For the economy and jobs, the bottom for housing starts and new home sales is more important than the bottom for prices. However individual homeowners and potential home buyers are naturally more interested in prices. So when we discuss a “bottom” for housing, we need to be clear on what we mean.
For new home sales and housing starts, it appears the bottom is in, and I expect an increase in both starts and sales in 2012.
And it now appears we can look for the bottom in prices. My guess is that nominal house prices, using the national repeat sales indexes and not seasonally adjusted, will bottom in March 2012.
There are several reasons I think that house prices are close to a bottom. First prices are close to normal looking at the price-to-rent ratio and real prices. Second the large decline in listed inventory means less downward pressure on house prices, and third, I think that several policy initiatives will lessen the pressure from distressed sales (the probable mortgage settlement, the HARP refinance program, and more).
Of course these are national price indexes and there will be significant variability across the country. Areas with a large backlog of distressed properties – especially some states with a judicial foreclosure process – will probably see further price declines.
And this doesn’t mean prices will increase significantly any time soon. Usually towards the end of a housing bust, nominal prices mostly move sideways for a few years, and real prices (adjusted for inflation) could even decline for another 2 or 3 years.
But most homeowners and home buyers focus on nominal prices and there is reasonable chance that the bottom is here.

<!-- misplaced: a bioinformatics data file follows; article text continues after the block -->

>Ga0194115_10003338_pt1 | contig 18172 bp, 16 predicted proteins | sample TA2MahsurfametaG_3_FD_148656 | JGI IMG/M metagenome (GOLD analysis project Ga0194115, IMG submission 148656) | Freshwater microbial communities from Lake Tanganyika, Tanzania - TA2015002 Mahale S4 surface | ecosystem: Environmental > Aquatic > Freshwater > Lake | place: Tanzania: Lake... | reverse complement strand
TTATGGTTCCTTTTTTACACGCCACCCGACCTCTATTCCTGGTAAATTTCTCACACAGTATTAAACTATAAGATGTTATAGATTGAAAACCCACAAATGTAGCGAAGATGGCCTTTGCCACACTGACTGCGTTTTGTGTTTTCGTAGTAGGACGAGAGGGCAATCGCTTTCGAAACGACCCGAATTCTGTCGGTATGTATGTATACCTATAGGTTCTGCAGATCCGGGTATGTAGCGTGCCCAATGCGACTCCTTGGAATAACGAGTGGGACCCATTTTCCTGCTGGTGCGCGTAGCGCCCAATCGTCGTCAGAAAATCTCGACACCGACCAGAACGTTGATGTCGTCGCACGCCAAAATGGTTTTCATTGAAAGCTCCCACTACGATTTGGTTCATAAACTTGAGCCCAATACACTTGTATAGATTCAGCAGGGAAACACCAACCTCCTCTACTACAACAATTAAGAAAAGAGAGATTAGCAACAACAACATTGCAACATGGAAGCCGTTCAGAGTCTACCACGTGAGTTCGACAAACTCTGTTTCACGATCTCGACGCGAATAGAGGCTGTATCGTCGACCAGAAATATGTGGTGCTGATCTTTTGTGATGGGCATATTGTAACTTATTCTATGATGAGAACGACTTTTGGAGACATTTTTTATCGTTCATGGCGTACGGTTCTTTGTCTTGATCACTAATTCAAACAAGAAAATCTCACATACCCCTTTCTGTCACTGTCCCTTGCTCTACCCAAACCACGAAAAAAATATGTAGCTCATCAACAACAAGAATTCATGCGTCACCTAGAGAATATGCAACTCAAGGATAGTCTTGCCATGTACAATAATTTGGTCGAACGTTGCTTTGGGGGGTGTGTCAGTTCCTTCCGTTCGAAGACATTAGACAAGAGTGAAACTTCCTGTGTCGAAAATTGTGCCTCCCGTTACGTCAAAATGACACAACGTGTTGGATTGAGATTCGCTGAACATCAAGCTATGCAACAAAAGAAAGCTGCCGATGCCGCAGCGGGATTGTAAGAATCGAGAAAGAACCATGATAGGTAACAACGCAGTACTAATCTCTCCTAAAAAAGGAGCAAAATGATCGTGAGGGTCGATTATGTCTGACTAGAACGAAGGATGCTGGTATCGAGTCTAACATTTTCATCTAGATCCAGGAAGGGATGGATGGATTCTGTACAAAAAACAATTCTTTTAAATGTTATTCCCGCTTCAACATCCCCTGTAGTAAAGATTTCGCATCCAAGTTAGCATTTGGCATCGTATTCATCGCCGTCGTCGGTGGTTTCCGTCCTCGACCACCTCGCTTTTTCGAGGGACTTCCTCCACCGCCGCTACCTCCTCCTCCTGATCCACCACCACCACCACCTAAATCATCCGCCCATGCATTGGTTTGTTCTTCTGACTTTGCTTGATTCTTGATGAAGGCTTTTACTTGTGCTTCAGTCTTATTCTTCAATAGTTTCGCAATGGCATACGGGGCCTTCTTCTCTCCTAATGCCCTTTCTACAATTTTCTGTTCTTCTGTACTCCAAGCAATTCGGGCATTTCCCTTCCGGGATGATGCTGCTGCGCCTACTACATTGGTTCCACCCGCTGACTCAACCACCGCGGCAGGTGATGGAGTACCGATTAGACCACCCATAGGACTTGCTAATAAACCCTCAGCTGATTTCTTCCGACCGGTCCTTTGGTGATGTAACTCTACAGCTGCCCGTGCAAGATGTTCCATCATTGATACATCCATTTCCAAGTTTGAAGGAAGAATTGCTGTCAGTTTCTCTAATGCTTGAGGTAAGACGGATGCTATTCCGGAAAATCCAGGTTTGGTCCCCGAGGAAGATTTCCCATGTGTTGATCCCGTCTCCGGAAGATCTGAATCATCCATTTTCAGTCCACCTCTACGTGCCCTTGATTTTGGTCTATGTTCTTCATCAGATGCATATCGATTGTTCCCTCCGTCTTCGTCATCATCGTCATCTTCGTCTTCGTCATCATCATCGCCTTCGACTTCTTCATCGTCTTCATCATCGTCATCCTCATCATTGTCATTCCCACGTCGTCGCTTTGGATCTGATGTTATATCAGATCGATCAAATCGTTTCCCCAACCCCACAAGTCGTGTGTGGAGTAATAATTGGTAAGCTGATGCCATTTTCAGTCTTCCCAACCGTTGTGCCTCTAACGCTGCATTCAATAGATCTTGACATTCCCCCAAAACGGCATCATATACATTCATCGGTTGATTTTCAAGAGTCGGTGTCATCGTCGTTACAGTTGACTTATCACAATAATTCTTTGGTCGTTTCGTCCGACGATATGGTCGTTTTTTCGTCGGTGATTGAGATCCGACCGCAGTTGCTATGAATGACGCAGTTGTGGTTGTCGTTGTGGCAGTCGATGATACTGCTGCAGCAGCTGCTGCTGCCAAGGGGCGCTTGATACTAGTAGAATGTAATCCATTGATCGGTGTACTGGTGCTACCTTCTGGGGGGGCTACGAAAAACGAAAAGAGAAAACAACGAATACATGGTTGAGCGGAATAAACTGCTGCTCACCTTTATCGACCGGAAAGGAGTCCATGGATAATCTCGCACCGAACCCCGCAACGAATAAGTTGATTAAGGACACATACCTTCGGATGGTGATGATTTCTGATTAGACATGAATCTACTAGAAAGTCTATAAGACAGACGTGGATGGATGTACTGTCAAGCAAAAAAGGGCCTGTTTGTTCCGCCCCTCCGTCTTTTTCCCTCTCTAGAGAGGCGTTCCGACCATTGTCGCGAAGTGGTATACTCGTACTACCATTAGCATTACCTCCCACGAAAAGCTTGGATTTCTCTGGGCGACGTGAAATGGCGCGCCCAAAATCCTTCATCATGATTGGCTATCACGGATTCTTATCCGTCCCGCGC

With all the information Canadians have heard about the US housing bubble and the incredible economic damage it’s bursting has caused, it’s hard to believe they would follow the same path – and yet they have. The average price of a Canadian home currently stands at $362,899 – about 70% more than in the US.
(Note: Canadian realtors typically report average prices while American realtors report median prices. Average home prices in the US are about 20-25% higher than median prices. The current median US price is $169,500 making the average US home approximately $210,000.)
According to a recent article in The Economist, Canadian house prices are 29% overvalued relative to household incomes and a staggering 71% overvalued relative to rents.
Things are even worse in Vancouver, where the latest Demographia Housing Affordability Survey ranks Vancouver the 2nd least affordable city in the English speaking world. According to the survey, the median price of a home in Seattle was $321,500 while in Vancouver it was $602,000. In the year since that survey was published, Vancouver prices have gone up another 7.8% while Seattle has gone down 7.1% – making a home in Vancouver more than twice as expensive as a comparable home in Seattle. This is in light of the fact the two cities are similar in almost every way – including incomes.
How did things get so out of whack? Same way as they did in the US – with a debt fueled housing bubble. Lesson not learned.
How will the situation resolve itself? In all likelihood the correction will also follow the path of the US – a multi-year housing crash which ruins the lives of countless Canadians and takes down much of the economy with it.